VMED260 Neuroscience

Question:

Discuss how important discoveries in the last 250 years have helped to establish modern neuroscience.

Answer:

Introduction

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Humans have always been curious about their nature and the origins of our existence, as far back as human history goes.

The historical scientists must have understood the origins of the thought process in order to answer the question, “Who am I?”

This essay examines the important discoveries in neuroscience that have laid the foundations for modern neuroscience.

The Edwin Smith Surgical Papyrus contains the earliest documented reference to the brain. It was published in the 17th Century.

The papyrus includes seven reports on the hieroglyph for brain. They also describe the symptoms, diagnosis, prognosis, and treatment of patients suffering from head injuries or compounded skull cracks (van Middendorp Sanchez & Burridge 2010, 2010).

Antonio Maria Valsalva published 1704 the anatomy of ears.

His name is associated the Valsalva antarrum of the ear, and the Valsalva maneuver. They are used to assess circulatory function.

The author was also able to remove a dog’s renal and opposed cauterization in wound healing. He instead recommended the humane treatment for sick patients (Wiest (2015)).

Antony made significant contributions to microscopy. He created more than 25 single-lens microscopes.

Jean Astruc first described reflex in 1736.

John Augustus Unzer was the first person to scientifically describe reflex in 1799 (Niklasson (2012)).

Herophilus, a Hippocrates follower, described the structures of the various parts of the brain, tendons and nerves as well as sections of the eye.

From the time of Hirophilus to the end of the dark ages, it was not possible to prove that the brain has different functions in different places.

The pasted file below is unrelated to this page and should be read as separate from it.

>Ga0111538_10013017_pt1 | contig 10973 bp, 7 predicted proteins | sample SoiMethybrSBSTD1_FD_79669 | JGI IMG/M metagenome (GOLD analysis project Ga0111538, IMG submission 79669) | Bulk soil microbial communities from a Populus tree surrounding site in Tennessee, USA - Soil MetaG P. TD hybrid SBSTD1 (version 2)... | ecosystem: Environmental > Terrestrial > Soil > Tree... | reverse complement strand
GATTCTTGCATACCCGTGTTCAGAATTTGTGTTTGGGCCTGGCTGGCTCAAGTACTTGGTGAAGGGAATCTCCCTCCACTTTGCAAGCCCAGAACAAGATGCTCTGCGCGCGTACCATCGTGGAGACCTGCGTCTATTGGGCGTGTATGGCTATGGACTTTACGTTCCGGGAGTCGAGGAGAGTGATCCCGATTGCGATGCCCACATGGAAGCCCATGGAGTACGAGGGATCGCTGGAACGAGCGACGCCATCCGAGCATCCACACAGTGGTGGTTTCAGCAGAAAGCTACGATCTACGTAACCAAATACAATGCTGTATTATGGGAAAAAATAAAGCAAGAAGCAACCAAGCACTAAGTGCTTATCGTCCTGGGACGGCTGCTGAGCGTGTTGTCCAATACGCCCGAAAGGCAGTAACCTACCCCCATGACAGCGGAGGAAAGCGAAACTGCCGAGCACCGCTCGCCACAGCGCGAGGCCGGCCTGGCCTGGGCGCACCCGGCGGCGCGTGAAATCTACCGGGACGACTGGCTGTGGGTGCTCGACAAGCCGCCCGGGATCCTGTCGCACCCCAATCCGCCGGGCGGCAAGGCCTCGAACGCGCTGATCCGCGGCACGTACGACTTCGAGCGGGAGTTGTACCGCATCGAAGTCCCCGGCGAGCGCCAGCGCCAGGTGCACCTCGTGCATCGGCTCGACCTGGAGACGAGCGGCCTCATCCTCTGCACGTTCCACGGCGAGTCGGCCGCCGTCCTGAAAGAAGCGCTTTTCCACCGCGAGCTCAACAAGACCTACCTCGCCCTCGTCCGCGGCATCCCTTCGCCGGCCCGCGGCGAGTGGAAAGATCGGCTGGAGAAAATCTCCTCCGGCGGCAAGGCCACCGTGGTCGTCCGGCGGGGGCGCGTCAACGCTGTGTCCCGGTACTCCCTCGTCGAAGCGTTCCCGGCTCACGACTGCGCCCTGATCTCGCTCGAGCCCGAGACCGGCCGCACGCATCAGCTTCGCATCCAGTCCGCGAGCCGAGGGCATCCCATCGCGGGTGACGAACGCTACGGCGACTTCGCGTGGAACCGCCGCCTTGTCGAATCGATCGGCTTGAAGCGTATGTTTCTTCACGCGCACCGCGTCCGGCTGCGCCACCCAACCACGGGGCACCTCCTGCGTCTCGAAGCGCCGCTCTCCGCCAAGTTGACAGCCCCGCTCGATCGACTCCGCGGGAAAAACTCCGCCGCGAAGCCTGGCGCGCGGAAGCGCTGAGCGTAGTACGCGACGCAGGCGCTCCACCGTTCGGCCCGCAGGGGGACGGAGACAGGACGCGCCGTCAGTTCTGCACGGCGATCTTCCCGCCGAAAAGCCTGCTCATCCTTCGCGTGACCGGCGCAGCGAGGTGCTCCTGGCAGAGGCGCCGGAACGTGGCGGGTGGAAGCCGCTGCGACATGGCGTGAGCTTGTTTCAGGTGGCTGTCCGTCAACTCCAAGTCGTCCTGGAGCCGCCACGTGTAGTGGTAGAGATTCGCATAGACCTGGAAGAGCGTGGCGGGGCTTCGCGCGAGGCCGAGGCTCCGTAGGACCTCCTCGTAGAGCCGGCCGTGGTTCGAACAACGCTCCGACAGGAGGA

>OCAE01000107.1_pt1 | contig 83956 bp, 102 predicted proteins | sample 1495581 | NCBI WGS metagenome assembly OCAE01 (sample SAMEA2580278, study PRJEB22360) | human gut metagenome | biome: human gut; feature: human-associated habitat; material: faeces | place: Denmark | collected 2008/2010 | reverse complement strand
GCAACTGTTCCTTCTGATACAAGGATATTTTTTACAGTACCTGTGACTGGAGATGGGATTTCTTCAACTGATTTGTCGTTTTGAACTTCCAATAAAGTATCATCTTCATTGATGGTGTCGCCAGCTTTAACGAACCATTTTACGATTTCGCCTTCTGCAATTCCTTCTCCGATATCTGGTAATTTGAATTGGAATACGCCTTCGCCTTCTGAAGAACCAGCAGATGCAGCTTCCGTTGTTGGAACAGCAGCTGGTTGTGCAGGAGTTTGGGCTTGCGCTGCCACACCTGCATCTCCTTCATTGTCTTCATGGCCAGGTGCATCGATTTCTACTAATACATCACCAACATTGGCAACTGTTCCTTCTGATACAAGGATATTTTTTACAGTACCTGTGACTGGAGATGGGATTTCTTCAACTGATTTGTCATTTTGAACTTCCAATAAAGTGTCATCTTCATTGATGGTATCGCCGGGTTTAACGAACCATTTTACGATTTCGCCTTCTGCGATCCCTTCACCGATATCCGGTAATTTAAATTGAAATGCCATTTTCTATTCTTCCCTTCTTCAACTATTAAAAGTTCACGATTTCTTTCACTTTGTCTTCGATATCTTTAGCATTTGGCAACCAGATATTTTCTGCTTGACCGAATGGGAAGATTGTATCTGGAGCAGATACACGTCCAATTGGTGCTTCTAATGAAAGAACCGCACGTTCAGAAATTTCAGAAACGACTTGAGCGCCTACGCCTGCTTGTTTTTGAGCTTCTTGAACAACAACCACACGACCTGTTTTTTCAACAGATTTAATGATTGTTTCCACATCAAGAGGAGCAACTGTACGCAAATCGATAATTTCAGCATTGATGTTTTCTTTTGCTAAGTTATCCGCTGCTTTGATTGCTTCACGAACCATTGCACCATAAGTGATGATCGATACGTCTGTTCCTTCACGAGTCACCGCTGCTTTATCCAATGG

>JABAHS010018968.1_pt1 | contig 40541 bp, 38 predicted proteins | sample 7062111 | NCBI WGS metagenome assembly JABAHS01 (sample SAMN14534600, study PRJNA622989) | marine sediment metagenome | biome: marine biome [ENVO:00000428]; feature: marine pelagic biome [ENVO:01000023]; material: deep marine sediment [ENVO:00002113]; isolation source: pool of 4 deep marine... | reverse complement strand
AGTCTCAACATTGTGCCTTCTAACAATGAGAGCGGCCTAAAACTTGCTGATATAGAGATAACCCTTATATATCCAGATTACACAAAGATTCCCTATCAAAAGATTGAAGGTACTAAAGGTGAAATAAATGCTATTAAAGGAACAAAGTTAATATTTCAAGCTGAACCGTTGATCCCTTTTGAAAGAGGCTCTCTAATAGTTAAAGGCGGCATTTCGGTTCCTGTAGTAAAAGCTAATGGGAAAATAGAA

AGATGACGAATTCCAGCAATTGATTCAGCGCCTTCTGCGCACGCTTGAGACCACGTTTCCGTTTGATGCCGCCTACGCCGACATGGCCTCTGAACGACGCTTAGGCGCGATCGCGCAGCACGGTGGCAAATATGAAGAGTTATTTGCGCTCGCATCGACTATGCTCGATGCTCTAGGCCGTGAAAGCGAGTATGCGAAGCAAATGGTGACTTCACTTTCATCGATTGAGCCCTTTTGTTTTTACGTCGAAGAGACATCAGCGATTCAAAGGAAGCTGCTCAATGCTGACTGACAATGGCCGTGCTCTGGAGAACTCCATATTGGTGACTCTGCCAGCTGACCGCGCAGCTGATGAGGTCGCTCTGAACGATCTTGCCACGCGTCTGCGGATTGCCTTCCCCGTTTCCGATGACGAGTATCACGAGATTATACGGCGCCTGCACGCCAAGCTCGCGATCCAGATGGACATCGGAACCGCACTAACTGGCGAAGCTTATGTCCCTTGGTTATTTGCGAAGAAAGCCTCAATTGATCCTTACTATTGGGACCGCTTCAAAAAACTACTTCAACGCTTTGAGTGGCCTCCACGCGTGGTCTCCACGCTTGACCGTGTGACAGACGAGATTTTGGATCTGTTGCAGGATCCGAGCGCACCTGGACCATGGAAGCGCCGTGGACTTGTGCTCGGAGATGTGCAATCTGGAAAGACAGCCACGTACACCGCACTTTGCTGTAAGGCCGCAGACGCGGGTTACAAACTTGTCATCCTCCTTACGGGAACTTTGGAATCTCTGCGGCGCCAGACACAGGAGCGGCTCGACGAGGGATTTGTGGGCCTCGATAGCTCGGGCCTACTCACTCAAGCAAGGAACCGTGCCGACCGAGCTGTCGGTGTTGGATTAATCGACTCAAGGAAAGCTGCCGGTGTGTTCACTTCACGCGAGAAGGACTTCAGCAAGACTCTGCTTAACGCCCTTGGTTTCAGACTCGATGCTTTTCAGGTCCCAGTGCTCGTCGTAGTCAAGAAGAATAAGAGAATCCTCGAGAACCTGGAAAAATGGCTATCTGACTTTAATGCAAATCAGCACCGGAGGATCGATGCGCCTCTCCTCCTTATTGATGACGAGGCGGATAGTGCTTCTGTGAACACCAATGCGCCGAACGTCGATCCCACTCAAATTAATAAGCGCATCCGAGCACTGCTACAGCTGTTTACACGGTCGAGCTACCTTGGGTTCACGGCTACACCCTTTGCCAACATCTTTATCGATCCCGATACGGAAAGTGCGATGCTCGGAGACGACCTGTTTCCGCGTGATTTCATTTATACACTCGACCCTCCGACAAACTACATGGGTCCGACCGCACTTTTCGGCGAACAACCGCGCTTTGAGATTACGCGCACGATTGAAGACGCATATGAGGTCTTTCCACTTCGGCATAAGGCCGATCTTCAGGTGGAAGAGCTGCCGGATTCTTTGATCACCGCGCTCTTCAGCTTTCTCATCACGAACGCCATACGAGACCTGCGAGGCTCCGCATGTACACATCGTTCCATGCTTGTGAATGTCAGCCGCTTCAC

The ban on human dissection was enforced during these times, which prevented scientific research into the structure and functioning of the human brain.

Julien Jean Cesar, who had demonstrated that the brain’s’medulla was a respiratory centre, developed certain theories about how to localize the role of the human mind in the 18th century.

Franz Josef Gall, German physician and neuroanatomist, believed that all mental functions and behavior could be due to certain processes in specific parts of the brain.

In the 1800s, scientists such as Adolf Beck (Hans Berger), Emst Fleischl vom Marxov, Hans Berger and Richard Canton demonstrated that electrical current can also be recorded from the skull. The difference between the two is dependent on the animal’s activity level, Kambi & Jain (2012).

The patients were sometimes able to recall an event from the past, when their temporal lobes had been stimulated.

This was a strong indication that the temporal brain is crucial for memory.

Another important discovery in neuroscience is that cells also make up the brain.

Mathias Jacob Schleiden, Theodor Schwann, and Mathias Jacob Schleiden developed the cell theory. It was not extended to brain cells.

Golgi invented the staining technique in 1873. Cajal used this method to demonstrate that the nervous systems is composed of functionally separated cells.

Luigi Galvani discovered the nerve and its linked muscles in a lifeless frog twitched when the electric device was charged.

According to the author animal charges were carried through the nerve and into the tissue, causing it to contract.

Luigi Galvani’s discovery of brain cells communicating with each other led to further research by Emil DuBoisReymond, Johannes Muller and others.

These researchers found that the mind/soul could interact with the body through the electrical nature in the brain-body interactions (Muller Wille 2010, 2010).

Conclusion

Intuitive research by historian scientists has led to a deep understanding of brain function and the possibility that the mind could emerge from it.

Modern neuroscience is able to draw on scientific discoveries from the early seventeenth-century.

Neuroscience is being further explored thanks to technological advancements.

References

Myelin: The history.

New landmarks in neurosciences.

Cell theory, specificity, reproduction, 1837-1870.

Studies in

History and Philosophy of Science Part A: Studies In History and Philosophy of Biological and Biomedical Science. 41(3), 225-231.

Could motor development be an emerging property of vestibular?

How can stimulation be combined with primary reflex inhibition?

Sensorimotor therapy: A tentative approach.

The Edwin Smith Papyrus:

This is a clinical reappraisal to the oldest documented document on spinal injuries.

European Spine Journal, 19 (11), 1815-1823.

The origins of vestibular sciences.

Annals of the New York Academy of Science

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